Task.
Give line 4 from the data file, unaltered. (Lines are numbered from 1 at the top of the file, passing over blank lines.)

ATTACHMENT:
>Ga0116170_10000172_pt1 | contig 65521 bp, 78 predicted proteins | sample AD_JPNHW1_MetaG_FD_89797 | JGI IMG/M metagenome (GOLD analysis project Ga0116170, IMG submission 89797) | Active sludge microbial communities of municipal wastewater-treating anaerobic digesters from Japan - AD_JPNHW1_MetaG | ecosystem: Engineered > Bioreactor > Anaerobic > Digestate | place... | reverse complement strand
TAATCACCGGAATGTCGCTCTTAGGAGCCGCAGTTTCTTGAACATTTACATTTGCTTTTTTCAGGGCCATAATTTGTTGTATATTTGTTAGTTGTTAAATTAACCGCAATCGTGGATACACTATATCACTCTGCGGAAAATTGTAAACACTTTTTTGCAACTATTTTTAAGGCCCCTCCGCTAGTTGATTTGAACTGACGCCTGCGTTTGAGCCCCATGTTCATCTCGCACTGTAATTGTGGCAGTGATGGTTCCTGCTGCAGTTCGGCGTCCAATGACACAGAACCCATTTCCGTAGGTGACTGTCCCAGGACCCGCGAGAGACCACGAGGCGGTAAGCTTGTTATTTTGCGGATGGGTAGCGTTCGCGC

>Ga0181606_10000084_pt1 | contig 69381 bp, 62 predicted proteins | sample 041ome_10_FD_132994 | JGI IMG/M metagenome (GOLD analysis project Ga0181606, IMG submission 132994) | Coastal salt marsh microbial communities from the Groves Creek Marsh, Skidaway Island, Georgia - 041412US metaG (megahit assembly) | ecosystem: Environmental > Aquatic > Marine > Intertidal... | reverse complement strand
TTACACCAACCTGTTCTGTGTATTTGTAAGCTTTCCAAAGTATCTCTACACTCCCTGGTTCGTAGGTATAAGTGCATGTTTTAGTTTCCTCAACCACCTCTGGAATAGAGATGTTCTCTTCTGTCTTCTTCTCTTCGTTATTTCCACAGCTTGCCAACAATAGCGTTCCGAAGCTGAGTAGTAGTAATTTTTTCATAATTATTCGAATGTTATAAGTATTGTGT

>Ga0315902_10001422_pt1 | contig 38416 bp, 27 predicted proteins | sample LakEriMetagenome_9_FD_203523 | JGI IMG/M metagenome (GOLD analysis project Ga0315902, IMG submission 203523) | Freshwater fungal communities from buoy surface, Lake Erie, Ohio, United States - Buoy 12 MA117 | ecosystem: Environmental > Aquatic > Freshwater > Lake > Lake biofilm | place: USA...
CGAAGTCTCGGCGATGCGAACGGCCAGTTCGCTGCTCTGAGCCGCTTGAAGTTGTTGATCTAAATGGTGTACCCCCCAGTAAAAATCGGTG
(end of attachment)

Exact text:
TTACACCAACCTGTTCTGTGTATTTGTAAGCTTTCCAAAGTATCTCTACACTCCCTGGTTCGTAGGTATAAGTGCATGTTTTAGTTTCCTCAACCACCTCTGGAATAGAGATGTTCTCTTCTGTCTTCTTCTCTTCGTTATTTCCACAGCTTGCCAACAATAGCGTTCCGAAGCTGAGTAGTAGTAATTTTTTCATAATTATTCGAATGTTATAAGTATTGTGT